Twenty years ago, I walked into dog rescue quite literally by accident.  While home from France for the winter holidays, I went with my bestie Carey to the Connecticut Humane Society to help search for her first dog. Initially reluctant to join her, I thought seeing all the undeservingly homeless dogs would break my heart. Which, predictably, it did.  The surprise plot twist was that I found myself walking out the door holding the leash of my own adoptee. Somehow, I was not deterred by the fact that I lived in another country, nor was I concerned that my mom had allergies significant enough to prevent any dog of the fluffly variety from setting foot (well, paw) in their house.  I left the shelter that day with Tucker, a 12-year-old golden cocker spaniel with a heart of gold. Over the next several years, we formed an unbreakable bond, from which I developed a boundless love for the breed.

The second cocker I adopted was Ladybug.  She was sweet and wiggly, and hailed from southern California.  Where Tubby (Tucker’s nickname, for obvious reasons) had been shy and cowered in the presence of strangers, Ladybug loved absolutely everybody.  She immediately snuggled her way onto my parents’ couch, and into the heart of everyone who crossed paths with her.  Five years old when we met, she brought us a decade of joy, and inspired in me a love of all things ladybug-themed. When Bug developed renal failure and subsequently died, I was inconsolable. The day we buried her, I returned to our house in Fairfield with our surviving dog, Jellybean. As I sat hugging her and crying in the kitchen, I noticed a little ladybug crawling across the counter. Although I’m not a big believer in signs, I found it incredibly touching and comforting.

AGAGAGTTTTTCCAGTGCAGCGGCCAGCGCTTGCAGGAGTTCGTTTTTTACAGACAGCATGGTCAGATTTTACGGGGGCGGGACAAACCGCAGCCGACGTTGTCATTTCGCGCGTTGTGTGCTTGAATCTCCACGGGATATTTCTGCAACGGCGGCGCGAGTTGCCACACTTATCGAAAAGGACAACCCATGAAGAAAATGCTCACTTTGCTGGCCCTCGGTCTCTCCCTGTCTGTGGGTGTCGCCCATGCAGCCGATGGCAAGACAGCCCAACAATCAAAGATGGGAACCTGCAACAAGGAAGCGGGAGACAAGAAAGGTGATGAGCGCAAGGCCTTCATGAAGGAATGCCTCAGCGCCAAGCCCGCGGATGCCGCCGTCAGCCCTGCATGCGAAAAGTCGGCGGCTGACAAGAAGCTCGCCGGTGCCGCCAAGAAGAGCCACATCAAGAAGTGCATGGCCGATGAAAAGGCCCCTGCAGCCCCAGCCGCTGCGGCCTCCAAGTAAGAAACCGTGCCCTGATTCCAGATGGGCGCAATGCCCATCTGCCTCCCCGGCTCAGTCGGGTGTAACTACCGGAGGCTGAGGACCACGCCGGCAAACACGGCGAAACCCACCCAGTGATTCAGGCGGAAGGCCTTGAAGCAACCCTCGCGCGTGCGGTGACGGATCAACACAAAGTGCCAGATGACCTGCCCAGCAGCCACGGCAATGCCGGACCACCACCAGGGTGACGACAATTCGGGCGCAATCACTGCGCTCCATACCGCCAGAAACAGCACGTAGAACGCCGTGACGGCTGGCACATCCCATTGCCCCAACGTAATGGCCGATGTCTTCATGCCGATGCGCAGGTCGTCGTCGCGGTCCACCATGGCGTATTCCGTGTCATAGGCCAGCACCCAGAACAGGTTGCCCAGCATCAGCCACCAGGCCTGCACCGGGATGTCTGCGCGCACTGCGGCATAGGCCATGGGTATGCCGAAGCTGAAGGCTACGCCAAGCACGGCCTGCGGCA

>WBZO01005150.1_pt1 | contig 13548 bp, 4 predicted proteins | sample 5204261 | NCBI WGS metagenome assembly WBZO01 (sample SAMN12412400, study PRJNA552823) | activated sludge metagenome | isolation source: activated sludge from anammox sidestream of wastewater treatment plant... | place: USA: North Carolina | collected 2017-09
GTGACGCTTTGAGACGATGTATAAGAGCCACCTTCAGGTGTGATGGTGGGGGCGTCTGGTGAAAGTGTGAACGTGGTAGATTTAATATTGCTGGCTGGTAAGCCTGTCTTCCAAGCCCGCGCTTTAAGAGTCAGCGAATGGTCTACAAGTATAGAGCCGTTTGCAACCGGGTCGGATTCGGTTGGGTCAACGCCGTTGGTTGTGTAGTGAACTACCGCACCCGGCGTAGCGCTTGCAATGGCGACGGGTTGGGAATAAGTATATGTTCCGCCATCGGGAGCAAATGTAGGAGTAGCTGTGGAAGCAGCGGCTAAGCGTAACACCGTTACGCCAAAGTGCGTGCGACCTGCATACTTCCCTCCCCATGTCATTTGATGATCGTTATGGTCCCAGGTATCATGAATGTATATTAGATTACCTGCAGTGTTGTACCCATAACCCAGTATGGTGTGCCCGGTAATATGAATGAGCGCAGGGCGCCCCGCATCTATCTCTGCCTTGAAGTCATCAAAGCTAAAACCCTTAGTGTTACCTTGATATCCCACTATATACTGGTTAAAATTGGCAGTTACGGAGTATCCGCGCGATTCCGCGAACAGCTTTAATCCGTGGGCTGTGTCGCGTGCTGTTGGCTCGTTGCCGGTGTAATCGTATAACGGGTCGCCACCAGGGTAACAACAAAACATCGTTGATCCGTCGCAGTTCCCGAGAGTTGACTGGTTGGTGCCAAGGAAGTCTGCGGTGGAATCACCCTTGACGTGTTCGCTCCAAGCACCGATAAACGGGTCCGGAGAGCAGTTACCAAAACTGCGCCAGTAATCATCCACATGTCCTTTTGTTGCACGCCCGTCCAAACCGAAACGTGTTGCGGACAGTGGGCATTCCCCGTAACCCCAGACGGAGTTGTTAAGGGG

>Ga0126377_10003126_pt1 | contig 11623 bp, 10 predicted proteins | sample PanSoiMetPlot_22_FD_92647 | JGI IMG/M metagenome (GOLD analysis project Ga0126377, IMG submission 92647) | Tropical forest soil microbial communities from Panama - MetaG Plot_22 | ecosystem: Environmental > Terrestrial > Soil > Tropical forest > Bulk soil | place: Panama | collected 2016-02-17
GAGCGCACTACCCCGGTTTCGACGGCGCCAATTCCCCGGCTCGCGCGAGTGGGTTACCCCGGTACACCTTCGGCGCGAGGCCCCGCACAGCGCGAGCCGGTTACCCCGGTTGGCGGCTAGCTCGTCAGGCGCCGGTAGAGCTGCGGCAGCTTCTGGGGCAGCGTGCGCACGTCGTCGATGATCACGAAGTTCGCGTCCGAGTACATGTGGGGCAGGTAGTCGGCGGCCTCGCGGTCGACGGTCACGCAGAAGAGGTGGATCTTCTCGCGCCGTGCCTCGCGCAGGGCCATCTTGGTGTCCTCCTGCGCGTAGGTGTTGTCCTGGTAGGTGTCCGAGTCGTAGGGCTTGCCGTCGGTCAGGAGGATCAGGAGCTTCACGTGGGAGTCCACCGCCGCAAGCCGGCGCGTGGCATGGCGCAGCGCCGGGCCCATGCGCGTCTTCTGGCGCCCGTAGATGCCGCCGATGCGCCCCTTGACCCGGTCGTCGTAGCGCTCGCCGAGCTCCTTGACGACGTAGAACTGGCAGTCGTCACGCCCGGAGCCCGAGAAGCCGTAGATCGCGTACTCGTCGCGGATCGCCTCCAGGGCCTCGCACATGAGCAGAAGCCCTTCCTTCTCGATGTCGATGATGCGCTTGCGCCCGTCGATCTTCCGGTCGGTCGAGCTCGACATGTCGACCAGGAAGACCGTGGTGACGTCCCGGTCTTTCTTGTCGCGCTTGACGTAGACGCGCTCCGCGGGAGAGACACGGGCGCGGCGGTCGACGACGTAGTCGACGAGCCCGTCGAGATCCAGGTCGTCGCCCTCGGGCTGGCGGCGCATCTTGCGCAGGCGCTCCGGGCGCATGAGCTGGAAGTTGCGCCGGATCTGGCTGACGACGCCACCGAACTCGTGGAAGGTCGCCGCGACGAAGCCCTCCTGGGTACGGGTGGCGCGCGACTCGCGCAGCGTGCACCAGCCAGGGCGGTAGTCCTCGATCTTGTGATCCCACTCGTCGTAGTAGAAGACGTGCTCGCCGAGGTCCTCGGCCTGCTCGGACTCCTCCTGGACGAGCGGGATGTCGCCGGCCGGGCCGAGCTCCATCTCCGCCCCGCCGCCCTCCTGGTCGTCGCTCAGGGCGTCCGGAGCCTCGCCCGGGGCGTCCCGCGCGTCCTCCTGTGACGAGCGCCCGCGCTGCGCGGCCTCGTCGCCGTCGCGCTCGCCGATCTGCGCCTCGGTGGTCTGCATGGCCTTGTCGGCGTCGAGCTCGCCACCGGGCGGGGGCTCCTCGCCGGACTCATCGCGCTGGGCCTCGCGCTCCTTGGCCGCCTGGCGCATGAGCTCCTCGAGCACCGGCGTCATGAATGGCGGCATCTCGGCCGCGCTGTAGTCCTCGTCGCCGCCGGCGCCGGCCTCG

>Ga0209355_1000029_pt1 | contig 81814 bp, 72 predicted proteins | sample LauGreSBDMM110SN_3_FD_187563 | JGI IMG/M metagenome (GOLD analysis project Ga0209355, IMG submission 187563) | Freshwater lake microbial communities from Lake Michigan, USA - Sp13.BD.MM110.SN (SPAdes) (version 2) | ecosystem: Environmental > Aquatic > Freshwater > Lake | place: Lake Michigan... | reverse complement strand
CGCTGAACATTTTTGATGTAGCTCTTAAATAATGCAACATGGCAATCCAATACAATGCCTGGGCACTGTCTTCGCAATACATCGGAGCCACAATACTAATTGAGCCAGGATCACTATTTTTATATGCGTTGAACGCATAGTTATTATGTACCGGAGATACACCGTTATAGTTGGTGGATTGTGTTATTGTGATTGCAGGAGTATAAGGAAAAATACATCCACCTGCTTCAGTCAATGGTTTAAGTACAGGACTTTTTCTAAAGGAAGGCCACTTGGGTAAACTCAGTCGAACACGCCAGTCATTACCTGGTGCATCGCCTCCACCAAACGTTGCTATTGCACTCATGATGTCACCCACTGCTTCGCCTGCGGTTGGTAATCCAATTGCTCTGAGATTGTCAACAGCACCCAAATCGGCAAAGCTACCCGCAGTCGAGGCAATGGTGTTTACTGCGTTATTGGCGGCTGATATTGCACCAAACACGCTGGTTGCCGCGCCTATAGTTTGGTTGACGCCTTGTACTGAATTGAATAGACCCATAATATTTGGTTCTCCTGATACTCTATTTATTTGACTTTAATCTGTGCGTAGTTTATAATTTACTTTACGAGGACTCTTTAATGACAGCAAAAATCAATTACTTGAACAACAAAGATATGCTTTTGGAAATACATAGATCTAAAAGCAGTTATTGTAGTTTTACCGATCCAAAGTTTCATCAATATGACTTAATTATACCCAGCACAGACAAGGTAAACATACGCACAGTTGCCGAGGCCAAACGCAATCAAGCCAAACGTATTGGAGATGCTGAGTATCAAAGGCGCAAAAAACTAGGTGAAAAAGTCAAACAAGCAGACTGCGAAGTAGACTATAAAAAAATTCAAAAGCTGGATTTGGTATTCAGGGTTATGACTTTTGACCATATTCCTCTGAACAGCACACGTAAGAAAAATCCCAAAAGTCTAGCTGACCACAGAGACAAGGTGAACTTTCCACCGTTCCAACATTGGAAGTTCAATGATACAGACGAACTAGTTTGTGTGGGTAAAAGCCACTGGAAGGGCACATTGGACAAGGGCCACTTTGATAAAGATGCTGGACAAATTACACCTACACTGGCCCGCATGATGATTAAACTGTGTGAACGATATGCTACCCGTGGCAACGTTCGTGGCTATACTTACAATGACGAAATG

Three years later, beloved puppy mill survivor Jellybean was found to have a brain tumor. I panicked and opted for aggressive treatment.  Despite our best efforts, she declined rapidly, and just a few short months later we said goodbye. Bean and Bug were the absolute best of friends, at least one part of them touching at all times. On the tearful drive home from the vet after bidding farewell to JB, I tried unsuccessfully to convince myself that she and Bug were reunited at a great bacon buffet in the sky. Then I walked into our house in Easton to find dozens of ladybugs crawling up the windows of the living room. I could hardly believe my eyes.  Was it possible that Ladybug had come to take Jellybean home?  I had no idea what to think, but it was at the very least an amazing coincidence.